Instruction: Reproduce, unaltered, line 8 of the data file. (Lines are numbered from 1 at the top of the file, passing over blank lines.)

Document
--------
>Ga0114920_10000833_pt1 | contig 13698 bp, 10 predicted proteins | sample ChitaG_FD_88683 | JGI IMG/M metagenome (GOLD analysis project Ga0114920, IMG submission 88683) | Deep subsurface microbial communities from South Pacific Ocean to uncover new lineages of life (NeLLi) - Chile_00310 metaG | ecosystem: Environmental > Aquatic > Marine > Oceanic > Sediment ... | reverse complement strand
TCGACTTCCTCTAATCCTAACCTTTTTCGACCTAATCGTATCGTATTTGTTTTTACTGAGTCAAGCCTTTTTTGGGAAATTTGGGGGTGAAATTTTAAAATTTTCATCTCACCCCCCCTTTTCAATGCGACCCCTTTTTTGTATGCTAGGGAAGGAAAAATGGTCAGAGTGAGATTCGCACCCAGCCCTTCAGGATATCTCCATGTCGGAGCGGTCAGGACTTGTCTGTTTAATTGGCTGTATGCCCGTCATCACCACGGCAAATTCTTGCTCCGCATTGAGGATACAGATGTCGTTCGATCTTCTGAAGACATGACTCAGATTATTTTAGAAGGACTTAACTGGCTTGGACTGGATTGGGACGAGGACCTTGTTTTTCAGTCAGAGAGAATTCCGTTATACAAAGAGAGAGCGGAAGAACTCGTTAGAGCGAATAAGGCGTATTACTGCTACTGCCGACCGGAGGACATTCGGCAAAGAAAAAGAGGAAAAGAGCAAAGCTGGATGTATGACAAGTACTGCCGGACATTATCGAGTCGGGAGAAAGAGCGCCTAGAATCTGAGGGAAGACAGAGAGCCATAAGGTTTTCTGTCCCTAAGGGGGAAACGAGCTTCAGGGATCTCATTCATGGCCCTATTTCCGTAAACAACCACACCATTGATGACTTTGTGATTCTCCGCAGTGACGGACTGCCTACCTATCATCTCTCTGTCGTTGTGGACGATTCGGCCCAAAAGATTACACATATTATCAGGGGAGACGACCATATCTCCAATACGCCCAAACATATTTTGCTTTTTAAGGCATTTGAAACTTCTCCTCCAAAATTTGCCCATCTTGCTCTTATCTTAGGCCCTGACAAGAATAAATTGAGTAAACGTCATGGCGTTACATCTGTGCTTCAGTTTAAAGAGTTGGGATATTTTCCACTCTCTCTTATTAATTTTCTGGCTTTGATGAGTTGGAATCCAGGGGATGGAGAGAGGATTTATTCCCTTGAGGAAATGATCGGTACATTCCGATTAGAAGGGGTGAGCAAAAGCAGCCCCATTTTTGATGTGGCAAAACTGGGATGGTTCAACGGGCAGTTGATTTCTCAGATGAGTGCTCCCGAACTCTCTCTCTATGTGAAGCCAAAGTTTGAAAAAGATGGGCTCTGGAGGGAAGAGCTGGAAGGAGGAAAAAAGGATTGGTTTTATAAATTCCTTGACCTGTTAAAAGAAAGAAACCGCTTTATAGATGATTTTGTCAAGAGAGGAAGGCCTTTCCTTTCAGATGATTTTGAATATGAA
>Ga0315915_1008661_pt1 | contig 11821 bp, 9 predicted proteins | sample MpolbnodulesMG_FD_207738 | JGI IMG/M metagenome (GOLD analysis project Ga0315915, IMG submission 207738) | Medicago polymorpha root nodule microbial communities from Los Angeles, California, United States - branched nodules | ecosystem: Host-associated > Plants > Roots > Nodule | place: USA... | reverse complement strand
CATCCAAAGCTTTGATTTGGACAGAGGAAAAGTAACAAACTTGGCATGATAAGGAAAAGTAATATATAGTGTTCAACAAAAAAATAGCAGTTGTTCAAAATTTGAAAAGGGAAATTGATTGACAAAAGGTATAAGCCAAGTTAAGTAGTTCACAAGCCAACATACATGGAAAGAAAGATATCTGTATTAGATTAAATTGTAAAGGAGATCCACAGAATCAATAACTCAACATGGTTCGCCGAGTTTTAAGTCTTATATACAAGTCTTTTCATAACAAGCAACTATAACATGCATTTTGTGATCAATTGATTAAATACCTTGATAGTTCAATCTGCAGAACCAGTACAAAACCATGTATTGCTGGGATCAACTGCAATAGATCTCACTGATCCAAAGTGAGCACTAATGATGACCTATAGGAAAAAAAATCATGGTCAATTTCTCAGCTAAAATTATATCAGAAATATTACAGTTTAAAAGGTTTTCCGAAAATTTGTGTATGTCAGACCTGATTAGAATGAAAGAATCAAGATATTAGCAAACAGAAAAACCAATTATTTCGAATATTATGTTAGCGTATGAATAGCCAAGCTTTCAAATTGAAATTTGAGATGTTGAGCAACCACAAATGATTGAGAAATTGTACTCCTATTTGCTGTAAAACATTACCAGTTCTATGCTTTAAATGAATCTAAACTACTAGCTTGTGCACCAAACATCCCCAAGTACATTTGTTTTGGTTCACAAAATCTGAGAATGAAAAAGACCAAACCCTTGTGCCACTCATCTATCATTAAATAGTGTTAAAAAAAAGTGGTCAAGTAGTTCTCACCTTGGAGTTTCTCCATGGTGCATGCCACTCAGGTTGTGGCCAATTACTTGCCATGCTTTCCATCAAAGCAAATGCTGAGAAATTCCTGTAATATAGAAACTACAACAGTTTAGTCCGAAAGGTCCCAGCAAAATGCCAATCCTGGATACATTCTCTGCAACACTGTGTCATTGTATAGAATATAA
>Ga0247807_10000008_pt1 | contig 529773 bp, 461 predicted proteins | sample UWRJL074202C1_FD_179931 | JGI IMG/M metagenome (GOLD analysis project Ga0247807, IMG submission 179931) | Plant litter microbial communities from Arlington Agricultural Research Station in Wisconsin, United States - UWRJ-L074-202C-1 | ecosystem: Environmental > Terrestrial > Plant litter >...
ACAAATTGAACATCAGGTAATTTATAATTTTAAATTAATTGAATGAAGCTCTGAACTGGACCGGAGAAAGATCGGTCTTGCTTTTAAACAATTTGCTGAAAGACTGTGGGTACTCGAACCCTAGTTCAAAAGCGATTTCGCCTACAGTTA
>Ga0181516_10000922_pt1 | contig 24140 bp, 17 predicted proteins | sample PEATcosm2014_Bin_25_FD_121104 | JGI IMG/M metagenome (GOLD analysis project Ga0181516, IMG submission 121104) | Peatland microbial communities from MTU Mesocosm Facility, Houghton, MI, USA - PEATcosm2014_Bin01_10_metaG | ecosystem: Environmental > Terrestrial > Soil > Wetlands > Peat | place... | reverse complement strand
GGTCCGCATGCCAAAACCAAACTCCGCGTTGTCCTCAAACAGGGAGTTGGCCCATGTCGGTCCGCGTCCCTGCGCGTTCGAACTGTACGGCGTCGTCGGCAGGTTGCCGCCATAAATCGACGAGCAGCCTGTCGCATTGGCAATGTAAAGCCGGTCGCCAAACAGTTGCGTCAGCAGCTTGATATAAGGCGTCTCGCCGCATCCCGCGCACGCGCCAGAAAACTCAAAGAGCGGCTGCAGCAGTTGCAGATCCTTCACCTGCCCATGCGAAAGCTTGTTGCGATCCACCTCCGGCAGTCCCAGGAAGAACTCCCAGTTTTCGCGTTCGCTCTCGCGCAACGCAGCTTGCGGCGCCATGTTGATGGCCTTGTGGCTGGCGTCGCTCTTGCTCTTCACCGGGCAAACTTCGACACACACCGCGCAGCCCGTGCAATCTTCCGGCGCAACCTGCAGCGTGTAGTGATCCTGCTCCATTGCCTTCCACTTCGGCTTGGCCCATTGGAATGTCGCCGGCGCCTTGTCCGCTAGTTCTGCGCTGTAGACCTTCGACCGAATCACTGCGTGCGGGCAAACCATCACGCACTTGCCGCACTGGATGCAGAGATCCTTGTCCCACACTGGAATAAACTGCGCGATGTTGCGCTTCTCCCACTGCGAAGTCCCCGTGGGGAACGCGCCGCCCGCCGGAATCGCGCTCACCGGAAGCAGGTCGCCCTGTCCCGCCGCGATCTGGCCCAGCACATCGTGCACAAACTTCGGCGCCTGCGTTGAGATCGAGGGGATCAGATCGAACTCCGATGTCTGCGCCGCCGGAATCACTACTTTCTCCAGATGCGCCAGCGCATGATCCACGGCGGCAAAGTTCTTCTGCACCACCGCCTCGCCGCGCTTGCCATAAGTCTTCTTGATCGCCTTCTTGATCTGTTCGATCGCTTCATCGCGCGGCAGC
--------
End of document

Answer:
GGTCCGCATGCCAAAACCAAACTCCGCGTTGTCCTCAAACAGGGAGTTGGCCCATGTCGGTCCGCGTCCCTGCGCGTTCGAACTGTACGGCGTCGTCGGCAGGTTGCCGCCATAAATCGACGAGCAGCCTGTCGCATTGGCAATGTAAAGCCGGTCGCCAAACAGTTGCGTCAGCAGCTTGATATAAGGCGTCTCGCCGCATCCCGCGCACGCGCCAGAAAACTCAAAGAGCGGCTGCAGCAGTTGCAGATCCTTCACCTGCCCATGCGAAAGCTTGTTGCGATCCACCTCCGGCAGTCCCAGGAAGAACTCCCAGTTTTCGCGTTCGCTCTCGCGCAACGCAGCTTGCGGCGCCATGTTGATGGCCTTGTGGCTGGCGTCGCTCTTGCTCTTCACCGGGCAAACTTCGACACACACCGCGCAGCCCGTGCAATCTTCCGGCGCAACCTGCAGCGTGTAGTGATCCTGCTCCATTGCCTTCCACTTCGGCTTGGCCCATTGGAATGTCGCCGGCGCCTTGTCCGCTAGTTCTGCGCTGTAGACCTTCGACCGAATCACTGCGTGCGGGCAAACCATCACGCACTTGCCGCACTGGATGCAGAGATCCTTGTCCCACACTGGAATAAACTGCGCGATGTTGCGCTTCTCCCACTGCGAAGTCCCCGTGGGGAACGCGCCGCCCGCCGGAATCGCGCTCACCGGAAGCAGGTCGCCCTGTCCCGCCGCGATCTGGCCCAGCACATCGTGCACAAACTTCGGCGCCTGCGTTGAGATCGAGGGGATCAGATCGAACTCCGATGTCTGCGCCGCCGGAATCACTACTTTCTCCAGATGCGCCAGCGCATGATCCACGGCGGCAAAGTTCTTCTGCACCACCGCCTCGCCGCGCTTGCCATAAGTCTTCTTGATCGCCTTCTTGATCTGTTCGATCGCTTCATCGCGCGGCAGC